Where do we expect to find this new born king and who do we expect him to be? The pattern of our lives is that of the magi: receive God’s revelation, seek the Light, follow the light, encounter the Savior, offer our gifts, pay him homage.

We cannot be limited by our own expectations, but must allow God to lead us to the real destination of our life’s journey-to the Light who is the newborn king. Then we must allow this king to shepherd us in graceful living. The real challenge is about where one’s heart lies. It is about bringing forth what is good and spending ourselves for others. In this way we become light dispelling the darkness, leading others to the Light that never fades. When we become the light, the light goes a long, long way.

Adapted Renew International Prayer Time Cycle A

Epiphany of Our Lord

I received the following in an email and offer it for our reflection today:

Image by Robert Antoniak

Light-giving God –
We are magi on a caravan of lumbering hope, traveling through grinding wind and glaring sun, chill clear nights and skin-baking days.
We come to seek Your light.

We come lumbering in hope, each of us on our own life’s journey
– traveling through times of loneliness and fear,

through heartbreak and anger,
through grief and loss,
through economic uncertainty,
through fear for loved ones caught up in war,
through our own private crises,
through the extended shock of horrific images of hurricanes and genocide,
through struggles with the mental illness of a child,
the disintegration of a parent,

the simple letting go of a child more ready to be an adult
than we are ready to allow their growth,
through the changes in a new marriage,
the welcoming of a new child,
the completion of a degree,
the vision emerging in a new work of art.

We come lumbering in hope on a journey of joys and sorrows.
We come as magi to seek Your light.

But Light-giving God,
we admit that we are also Herod the King,
trembling in fear at the news of the rising of Your light.
We admit that we are afraid that the light of Your truth may indeed rise,
and it may be threatening to us.

Like Herod,
we fear the rise of the truth of the harm we have done to others to build

our own palaces and to fortify our own power;we fear the rise of the truth that lies beneath the political spin we put on our own lives;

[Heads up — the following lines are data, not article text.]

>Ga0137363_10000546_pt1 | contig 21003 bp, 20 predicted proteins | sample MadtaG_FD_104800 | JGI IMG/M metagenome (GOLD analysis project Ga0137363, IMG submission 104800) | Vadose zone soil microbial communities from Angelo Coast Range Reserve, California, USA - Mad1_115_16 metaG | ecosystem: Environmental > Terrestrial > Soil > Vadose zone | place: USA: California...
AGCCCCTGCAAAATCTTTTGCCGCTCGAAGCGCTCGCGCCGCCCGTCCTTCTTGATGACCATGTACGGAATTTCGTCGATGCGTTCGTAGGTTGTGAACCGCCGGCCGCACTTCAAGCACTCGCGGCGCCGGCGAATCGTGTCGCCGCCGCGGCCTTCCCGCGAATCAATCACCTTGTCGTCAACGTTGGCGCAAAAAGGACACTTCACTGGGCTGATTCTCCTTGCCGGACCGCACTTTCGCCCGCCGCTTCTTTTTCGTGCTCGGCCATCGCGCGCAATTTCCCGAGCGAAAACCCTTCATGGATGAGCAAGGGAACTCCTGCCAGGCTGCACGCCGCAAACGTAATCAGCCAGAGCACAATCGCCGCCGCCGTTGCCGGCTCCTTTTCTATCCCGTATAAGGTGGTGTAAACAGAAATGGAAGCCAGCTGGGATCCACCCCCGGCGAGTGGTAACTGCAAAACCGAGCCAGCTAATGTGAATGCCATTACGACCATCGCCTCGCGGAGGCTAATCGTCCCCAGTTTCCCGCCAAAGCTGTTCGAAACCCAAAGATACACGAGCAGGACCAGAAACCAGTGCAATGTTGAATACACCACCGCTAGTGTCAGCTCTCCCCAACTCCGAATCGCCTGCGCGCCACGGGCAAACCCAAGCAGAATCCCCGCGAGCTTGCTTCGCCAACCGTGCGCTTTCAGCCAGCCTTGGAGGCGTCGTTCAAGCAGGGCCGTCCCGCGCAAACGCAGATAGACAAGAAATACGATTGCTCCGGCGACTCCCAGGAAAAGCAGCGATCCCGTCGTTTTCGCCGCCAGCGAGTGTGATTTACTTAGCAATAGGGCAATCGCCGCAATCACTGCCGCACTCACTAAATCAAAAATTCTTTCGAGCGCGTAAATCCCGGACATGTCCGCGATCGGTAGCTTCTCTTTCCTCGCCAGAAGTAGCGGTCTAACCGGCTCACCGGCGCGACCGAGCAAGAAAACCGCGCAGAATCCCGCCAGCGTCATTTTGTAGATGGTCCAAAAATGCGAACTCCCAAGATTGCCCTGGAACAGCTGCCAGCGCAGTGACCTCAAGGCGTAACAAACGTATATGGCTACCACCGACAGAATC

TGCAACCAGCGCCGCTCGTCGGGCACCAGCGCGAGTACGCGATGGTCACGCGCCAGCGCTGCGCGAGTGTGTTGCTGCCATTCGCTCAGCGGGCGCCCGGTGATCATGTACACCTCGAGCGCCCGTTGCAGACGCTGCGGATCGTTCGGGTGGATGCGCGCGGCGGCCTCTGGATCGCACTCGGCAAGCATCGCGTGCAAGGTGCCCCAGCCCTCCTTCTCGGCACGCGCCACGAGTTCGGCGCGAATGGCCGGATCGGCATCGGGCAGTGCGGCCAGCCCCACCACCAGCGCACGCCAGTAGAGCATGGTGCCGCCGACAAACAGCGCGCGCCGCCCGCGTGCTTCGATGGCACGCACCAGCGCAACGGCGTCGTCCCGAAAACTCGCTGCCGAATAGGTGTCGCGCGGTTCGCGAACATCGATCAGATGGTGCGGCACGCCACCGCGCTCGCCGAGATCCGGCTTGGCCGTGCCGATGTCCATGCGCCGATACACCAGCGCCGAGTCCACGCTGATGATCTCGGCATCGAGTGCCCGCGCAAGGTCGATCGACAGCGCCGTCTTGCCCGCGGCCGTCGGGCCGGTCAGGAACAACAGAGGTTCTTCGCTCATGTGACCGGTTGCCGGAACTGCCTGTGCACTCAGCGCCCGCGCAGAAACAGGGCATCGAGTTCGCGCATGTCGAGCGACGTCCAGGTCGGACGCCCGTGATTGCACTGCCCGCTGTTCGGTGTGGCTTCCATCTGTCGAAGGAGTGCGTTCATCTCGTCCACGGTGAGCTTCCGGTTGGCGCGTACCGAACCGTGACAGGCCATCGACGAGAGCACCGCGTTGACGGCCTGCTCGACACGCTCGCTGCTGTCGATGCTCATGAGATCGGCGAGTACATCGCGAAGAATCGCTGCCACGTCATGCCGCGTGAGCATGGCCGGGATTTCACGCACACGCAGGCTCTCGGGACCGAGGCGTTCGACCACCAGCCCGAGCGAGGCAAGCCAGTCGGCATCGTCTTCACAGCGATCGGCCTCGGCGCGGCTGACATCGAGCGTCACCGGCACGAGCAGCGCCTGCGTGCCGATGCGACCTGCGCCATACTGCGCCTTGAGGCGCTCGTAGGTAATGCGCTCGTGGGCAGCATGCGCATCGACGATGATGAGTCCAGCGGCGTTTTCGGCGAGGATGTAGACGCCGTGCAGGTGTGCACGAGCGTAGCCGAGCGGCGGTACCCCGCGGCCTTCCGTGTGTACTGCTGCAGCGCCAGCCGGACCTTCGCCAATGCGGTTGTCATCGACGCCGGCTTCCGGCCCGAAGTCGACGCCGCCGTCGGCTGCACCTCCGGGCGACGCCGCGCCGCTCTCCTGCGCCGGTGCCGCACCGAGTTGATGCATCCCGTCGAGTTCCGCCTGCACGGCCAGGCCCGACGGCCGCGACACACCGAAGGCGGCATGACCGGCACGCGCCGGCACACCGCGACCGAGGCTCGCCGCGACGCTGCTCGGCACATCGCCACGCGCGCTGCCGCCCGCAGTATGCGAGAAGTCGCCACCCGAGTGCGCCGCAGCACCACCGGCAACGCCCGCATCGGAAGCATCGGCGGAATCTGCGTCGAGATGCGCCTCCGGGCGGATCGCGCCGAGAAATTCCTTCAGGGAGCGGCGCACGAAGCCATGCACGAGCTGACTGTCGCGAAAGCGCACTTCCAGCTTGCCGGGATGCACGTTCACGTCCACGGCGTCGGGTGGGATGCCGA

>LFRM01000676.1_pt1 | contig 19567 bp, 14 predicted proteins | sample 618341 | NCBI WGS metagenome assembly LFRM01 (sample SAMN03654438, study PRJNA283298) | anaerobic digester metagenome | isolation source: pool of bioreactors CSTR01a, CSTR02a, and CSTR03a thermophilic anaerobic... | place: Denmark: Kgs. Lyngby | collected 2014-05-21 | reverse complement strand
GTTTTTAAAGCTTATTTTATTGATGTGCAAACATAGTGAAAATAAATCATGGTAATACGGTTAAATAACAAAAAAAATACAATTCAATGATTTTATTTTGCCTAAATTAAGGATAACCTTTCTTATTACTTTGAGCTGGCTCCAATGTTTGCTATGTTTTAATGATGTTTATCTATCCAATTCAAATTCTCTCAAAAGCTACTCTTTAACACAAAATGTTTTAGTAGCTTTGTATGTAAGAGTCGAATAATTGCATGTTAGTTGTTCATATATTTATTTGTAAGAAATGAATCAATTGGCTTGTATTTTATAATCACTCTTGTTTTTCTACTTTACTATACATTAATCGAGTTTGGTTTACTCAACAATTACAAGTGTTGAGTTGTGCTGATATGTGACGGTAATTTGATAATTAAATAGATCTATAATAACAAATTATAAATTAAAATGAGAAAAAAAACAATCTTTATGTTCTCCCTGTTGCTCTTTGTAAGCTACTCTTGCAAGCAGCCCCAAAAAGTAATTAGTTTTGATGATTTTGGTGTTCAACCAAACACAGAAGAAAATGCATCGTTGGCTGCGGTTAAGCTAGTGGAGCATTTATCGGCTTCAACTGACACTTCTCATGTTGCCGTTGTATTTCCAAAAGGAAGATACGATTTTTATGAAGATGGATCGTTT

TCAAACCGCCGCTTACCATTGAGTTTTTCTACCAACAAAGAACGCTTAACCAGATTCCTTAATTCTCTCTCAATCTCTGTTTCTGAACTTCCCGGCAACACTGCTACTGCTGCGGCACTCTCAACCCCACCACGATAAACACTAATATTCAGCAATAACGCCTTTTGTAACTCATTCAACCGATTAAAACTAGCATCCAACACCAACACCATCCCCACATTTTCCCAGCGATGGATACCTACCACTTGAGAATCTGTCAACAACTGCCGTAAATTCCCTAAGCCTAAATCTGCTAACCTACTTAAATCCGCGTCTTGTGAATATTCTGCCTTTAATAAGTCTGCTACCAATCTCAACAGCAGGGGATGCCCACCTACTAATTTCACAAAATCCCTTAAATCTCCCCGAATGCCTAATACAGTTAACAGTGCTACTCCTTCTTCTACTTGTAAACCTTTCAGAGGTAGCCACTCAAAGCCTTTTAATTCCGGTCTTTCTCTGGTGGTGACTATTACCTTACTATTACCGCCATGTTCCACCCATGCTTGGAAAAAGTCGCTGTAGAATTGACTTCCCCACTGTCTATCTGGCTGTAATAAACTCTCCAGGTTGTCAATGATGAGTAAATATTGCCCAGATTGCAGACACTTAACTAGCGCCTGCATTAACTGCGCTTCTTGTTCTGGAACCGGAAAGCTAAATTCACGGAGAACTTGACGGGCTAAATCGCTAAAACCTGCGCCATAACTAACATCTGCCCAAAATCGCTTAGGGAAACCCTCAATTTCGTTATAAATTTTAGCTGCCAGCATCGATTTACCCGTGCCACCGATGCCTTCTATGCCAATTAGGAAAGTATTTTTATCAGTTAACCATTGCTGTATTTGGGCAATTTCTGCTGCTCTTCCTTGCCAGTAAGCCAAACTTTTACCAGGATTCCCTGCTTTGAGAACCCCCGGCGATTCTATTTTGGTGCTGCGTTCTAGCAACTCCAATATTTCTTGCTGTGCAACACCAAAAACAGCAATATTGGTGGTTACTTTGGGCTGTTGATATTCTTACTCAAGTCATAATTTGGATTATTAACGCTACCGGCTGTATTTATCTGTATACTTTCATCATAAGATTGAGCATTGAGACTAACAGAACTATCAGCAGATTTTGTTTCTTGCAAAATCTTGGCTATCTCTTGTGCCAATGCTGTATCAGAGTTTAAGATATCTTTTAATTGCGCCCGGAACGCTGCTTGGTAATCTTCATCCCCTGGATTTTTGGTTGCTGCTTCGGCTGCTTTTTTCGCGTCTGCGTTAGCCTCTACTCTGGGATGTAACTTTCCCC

we fear to admit to ourselves the truth that may rise within us as we
acknowledge the pain of what we have done to others and what others have
done to us.

Light-giving God,
we come as trembling Herod, afraid of Your light.

But Light-giving God,
we are also magi wrapped in joy to arrive at the manger that cradles Your light.
We greet the rising light that Herod so fears.
We, too, fear this light, this truth.
For here we meet Your light and truth, the truth of our own powerlessness.
We are magi, wise and respected sages.
We are Herod the King, holding wealth and power.

Yet we are no more than this helpless infant,
no more than human flotsam on the tidal wave of time,
human beings, no more and no less.

Light-giving God,
let us sit in stillness in the light of this truth of our powerlessness,
until we can see Your real light cradled here,
until we are enveloped in the assuring light of this truth,
until we shine in the light of the common humanity You reveal to us here.

Light-giving God.
We lumber together in hope as Your church to lift Your Light.
Let the light that we lift be this light visible in the manger.
Let us lift not the light of our congratulation of ourselves,
not the light of belief in our own superiority,
not the light of our belief in our own narrow presuppositions,
not even the light of our own church.

Let us lift the light from You that we can encounter here,
the light of the power You make known to us
in the truth of our powerlessness,
the light we can see as we sit quietly as magi at the manger
learning to be at ease with our common humanity,
learning to be at ease with You.

Let this be the light we lift as a beacon in the darkness we know best.
As we lift that light,
may we too be lifted to know the true power that lies among us
waiting to rise as a beacon of our true hope.

Dr. Susan M. (Elli) Elliott
January 9, 2005/revised 2008